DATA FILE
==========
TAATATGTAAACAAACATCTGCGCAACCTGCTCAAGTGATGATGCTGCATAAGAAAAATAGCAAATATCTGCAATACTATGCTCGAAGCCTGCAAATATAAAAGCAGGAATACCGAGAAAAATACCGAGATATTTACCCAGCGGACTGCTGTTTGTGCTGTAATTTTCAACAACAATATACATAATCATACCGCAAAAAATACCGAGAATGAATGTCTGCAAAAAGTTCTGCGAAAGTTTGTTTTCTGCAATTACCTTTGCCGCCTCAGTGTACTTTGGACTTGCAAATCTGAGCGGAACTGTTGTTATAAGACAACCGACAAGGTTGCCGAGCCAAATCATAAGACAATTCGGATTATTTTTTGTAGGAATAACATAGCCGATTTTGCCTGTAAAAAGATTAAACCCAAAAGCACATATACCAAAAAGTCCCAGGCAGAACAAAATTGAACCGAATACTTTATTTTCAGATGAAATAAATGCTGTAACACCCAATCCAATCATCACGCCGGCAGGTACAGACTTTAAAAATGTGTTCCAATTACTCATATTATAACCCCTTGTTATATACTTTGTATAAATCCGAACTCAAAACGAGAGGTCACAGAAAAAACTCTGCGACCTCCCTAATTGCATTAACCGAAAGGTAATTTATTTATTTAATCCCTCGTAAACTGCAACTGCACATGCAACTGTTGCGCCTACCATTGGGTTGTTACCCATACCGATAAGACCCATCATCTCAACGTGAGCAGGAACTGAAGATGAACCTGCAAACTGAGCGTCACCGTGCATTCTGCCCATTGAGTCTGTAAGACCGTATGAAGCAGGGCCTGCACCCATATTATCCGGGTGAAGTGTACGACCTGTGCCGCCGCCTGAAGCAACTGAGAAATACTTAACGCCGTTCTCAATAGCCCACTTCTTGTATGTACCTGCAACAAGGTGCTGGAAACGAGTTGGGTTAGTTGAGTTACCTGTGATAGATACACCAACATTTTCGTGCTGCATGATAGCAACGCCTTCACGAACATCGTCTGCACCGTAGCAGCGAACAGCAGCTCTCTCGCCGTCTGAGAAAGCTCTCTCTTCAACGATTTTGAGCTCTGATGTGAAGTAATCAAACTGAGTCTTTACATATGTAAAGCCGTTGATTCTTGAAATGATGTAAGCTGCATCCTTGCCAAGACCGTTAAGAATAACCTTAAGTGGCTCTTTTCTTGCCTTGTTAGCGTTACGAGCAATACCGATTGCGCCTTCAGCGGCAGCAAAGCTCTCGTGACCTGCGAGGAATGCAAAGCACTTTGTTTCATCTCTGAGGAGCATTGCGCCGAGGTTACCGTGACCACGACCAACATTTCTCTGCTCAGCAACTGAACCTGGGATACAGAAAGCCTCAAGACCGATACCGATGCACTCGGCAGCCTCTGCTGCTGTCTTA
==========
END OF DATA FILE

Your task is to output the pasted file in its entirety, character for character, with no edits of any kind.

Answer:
TAATATGTAAACAAACATCTGCGCAACCTGCTCAAGTGATGATGCTGCATAAGAAAAATAGCAAATATCTGCAATACTATGCTCGAAGCCTGCAAATATAAAAGCAGGAATACCGAGAAAAATACCGAGATATTTACCCAGCGGACTGCTGTTTGTGCTGTAATTTTCAACAACAATATACATAATCATACCGCAAAAAATACCGAGAATGAATGTCTGCAAAAAGTTCTGCGAAAGTTTGTTTTCTGCAATTACCTTTGCCGCCTCAGTGTACTTTGGACTTGCAAATCTGAGCGGAACTGTTGTTATAAGACAACCGACAAGGTTGCCGAGCCAAATCATAAGACAATTCGGATTATTTTTTGTAGGAATAACATAGCCGATTTTGCCTGTAAAAAGATTAAACCCAAAAGCACATATACCAAAAAGTCCCAGGCAGAACAAAATTGAACCGAATACTTTATTTTCAGATGAAATAAATGCTGTAACACCCAATCCAATCATCACGCCGGCAGGTACAGACTTTAAAAATGTGTTCCAATTACTCATATTATAACCCCTTGTTATATACTTTGTATAAATCCGAACTCAAAACGAGAGGTCACAGAAAAAACTCTGCGACCTCCCTAATTGCATTAACCGAAAGGTAATTTATTTATTTAATCCCTCGTAAACTGCAACTGCACATGCAACTGTTGCGCCTACCATTGGGTTGTTACCCATACCGATAAGACCCATCATCTCAACGTGAGCAGGAACTGAAGATGAACCTGCAAACTGAGCGTCACCGTGCATTCTGCCCATTGAGTCTGTAAGACCGTATGAAGCAGGGCCTGCACCCATATTATCCGGGTGAAGTGTACGACCTGTGCCGCCGCCTGAAGCAACTGAGAAATACTTAACGCCGTTCTCAATAGCCCACTTCTTGTATGTACCTGCAACAAGGTGCTGGAAACGAGTTGGGTTAGTTGAGTTACCTGTGATAGATACACCAACATTTTCGTGCTGCATGATAGCAACGCCTTCACGAACATCGTCTGCACCGTAGCAGCGAACAGCAGCTCTCTCGCCGTCTGAGAAAGCTCTCTCTTCAACGATTTTGAGCTCTGATGTGAAGTAATCAAACTGAGTCTTTACATATGTAAAGCCGTTGATTCTTGAAATGATGTAAGCTGCATCCTTGCCAAGACCGTTAAGAATAACCTTAAGTGGCTCTTTTCTTGCCTTGTTAGCGTTACGAGCAATACCGATTGCGCCTTCAGCGGCAGCAAAGCTCTCGTGACCTGCGAGGAATGCAAAGCACTTTGTTTCATCTCTGAGGAGCATTGCGCCGAGGTTACCGTGACCACGACCAACATTTCTCTGCTCAGCAACTGAACCTGGGATACAGAAAGCCTCAAGACCGATACCGATGCACTCGGCAGCCTCTGCTGCTGTCTTA